The third problem is the inadequate definition of strategic urban policy goals. In Lodz, the local government has allocated about PLN 500 million for area revitalization (the rest comes from EU funding), and about PLN 250 million for the construction of the Orientarium. The proportions between these figures are puzzling to say the least. It seems necessary to correct the proportions in financing the priority of revitalizing downtown Lodz and other needs, such as amusement parks, swimming pools and stadiums. It would be a mistake to negate the need to expand the zoo or other such projects, but it's all about balance in prioritization. It is the proportions that are the key to success, not the rejection of one path.

Postulate 3: Working on a vision for our cities should lead to the verification of investment myths.

pasaż Majewskiego przed rewitalizacją (2016)

Majewski Passage before revitalization (2016)

© Jakub Krzysztofik

Defining the goals of regeneration - a vision for the regeneration of the city

The overarching goal of the city's regeneration is to create a social territorial capital operating in an integrated network system, taking into account local conditions and experiences. In turn, the accompanying goals read:
1. all processes in the city should be monitored and evaluated in a continuous system, based on continuously updated digital databases. Such an approach will increase the resilience of cities to rapid changes.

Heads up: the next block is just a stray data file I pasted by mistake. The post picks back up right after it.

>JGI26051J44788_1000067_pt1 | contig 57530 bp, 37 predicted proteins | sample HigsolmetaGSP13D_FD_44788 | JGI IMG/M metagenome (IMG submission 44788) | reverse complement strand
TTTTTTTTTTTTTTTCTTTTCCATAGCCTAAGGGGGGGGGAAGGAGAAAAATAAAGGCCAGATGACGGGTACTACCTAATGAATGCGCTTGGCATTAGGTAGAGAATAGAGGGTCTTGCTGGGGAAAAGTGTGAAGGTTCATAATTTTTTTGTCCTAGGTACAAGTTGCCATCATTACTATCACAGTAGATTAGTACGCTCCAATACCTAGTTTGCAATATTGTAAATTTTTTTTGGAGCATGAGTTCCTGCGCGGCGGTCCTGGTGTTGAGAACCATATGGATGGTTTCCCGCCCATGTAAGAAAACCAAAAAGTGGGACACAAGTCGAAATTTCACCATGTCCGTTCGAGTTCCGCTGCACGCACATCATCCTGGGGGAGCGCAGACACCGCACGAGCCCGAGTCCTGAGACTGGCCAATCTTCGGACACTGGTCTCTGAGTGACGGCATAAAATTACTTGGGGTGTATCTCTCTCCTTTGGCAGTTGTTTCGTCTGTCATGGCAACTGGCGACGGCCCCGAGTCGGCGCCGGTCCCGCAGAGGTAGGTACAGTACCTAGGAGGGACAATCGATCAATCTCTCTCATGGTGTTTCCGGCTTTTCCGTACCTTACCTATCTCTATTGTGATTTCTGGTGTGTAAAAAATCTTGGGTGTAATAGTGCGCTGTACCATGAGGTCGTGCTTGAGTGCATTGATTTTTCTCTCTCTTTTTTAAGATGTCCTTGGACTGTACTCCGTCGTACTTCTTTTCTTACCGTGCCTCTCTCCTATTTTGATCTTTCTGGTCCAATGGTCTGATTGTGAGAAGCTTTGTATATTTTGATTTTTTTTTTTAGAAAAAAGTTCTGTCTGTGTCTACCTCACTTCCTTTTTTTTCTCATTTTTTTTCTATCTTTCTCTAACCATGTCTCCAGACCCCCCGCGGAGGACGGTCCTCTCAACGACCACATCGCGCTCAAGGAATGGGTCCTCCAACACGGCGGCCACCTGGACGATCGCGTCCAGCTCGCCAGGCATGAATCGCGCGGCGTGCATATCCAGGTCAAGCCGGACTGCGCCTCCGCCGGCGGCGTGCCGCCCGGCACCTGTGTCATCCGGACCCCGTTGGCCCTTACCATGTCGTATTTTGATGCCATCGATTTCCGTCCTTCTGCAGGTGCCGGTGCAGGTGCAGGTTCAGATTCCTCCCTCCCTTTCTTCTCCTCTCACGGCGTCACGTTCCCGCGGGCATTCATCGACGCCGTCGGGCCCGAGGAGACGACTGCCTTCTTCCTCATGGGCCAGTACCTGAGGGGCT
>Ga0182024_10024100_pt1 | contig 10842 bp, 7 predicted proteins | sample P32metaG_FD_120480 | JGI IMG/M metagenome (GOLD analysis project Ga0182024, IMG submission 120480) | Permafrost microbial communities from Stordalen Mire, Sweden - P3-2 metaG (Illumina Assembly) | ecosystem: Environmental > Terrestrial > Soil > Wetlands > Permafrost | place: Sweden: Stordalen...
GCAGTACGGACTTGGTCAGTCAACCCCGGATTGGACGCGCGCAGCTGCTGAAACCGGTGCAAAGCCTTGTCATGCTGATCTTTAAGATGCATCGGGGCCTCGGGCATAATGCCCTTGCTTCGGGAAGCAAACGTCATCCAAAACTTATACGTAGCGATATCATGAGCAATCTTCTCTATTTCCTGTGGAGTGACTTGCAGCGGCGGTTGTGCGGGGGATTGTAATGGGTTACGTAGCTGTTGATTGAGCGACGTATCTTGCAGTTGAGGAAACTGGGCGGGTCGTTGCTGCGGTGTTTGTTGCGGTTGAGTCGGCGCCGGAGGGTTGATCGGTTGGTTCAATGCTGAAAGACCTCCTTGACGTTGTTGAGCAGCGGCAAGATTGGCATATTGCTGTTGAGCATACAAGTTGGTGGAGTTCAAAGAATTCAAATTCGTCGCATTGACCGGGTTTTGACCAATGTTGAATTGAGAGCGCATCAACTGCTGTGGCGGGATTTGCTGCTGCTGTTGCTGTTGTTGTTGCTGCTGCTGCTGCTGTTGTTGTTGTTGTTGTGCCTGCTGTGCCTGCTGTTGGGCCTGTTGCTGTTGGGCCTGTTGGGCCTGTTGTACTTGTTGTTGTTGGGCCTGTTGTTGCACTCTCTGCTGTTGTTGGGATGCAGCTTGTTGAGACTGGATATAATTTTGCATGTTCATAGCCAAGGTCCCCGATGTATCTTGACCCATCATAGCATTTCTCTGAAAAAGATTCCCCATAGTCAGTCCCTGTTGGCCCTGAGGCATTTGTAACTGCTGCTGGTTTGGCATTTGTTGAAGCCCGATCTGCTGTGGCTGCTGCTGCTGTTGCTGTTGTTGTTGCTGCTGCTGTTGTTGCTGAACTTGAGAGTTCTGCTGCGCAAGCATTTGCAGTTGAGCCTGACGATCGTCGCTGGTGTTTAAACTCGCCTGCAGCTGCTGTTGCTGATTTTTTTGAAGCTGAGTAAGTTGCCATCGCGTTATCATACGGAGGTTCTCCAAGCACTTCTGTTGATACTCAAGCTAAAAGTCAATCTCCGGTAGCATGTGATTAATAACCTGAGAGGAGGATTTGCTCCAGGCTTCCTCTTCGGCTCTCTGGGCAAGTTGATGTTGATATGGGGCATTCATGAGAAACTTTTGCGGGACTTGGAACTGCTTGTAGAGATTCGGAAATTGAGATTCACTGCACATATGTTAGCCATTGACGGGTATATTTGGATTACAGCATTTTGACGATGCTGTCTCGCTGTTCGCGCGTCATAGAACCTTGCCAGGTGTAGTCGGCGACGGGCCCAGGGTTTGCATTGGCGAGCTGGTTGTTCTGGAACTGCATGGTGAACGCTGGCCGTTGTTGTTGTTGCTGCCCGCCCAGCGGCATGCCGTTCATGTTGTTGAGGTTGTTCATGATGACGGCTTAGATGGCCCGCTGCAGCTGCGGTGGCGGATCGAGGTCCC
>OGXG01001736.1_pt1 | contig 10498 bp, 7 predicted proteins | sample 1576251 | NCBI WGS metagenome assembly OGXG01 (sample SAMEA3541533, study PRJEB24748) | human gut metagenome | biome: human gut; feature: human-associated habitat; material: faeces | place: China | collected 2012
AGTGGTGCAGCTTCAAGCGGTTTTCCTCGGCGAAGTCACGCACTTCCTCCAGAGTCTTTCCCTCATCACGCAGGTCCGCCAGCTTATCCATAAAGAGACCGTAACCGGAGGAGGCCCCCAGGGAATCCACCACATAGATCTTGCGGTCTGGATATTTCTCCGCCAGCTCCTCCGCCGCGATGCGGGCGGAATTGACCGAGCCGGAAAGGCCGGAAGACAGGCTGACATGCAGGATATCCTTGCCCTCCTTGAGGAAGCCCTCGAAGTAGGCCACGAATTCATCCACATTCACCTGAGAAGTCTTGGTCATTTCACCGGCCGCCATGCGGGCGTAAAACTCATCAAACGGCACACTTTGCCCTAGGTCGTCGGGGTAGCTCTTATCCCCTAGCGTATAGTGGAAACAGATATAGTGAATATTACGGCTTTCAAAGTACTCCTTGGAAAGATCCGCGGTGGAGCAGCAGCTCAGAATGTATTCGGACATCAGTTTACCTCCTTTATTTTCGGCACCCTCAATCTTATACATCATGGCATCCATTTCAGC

2) Operational urban planning should have urban policy tools to respond quickly to undesirable spatial and social processes (dilation reduction).
3. Moving away from mono-functional industrial, service (office, retail), residential areas to mixed-use areas as a recipe for increasing resilience to crises and creating sustainable territorial capital.
4. planning for diversified financial, time and personnel reserves to address crises (territorial capital of cities).

Włókiennicza Bis passage before and after redevelopment (2016 and 2022)

© Jakub Krzysztofik

In this way, the city will achieve deep-seated resilience (resilience), and in a broader sense, it will become a "deep city" (a concept proposed by the author), which is resilient to superficial political or social changes grumbling at it, but at the same time is able to react quickly to negative processes that may threaten the foundations of its functioning. Traditional urban planning, which does not follow change, should be complemented by operational urban planning based on territorial capital, consisting of sustainable civil servants. At the same time, the capital must be formed by financial instruments based on the city's long-term budget policy with special attention to the financial reserve. Urban policy structured in this way is capable of meeting challenges. A diverse city fabric, both material and social, is much more resilient to climate change, rising energy prices, migration. A mixed-use city with residents of varying wealth status (excluding enclaves of poverty and wealth), seeking to shorten the supply chain and reduce daily commutes is more resilient to crises.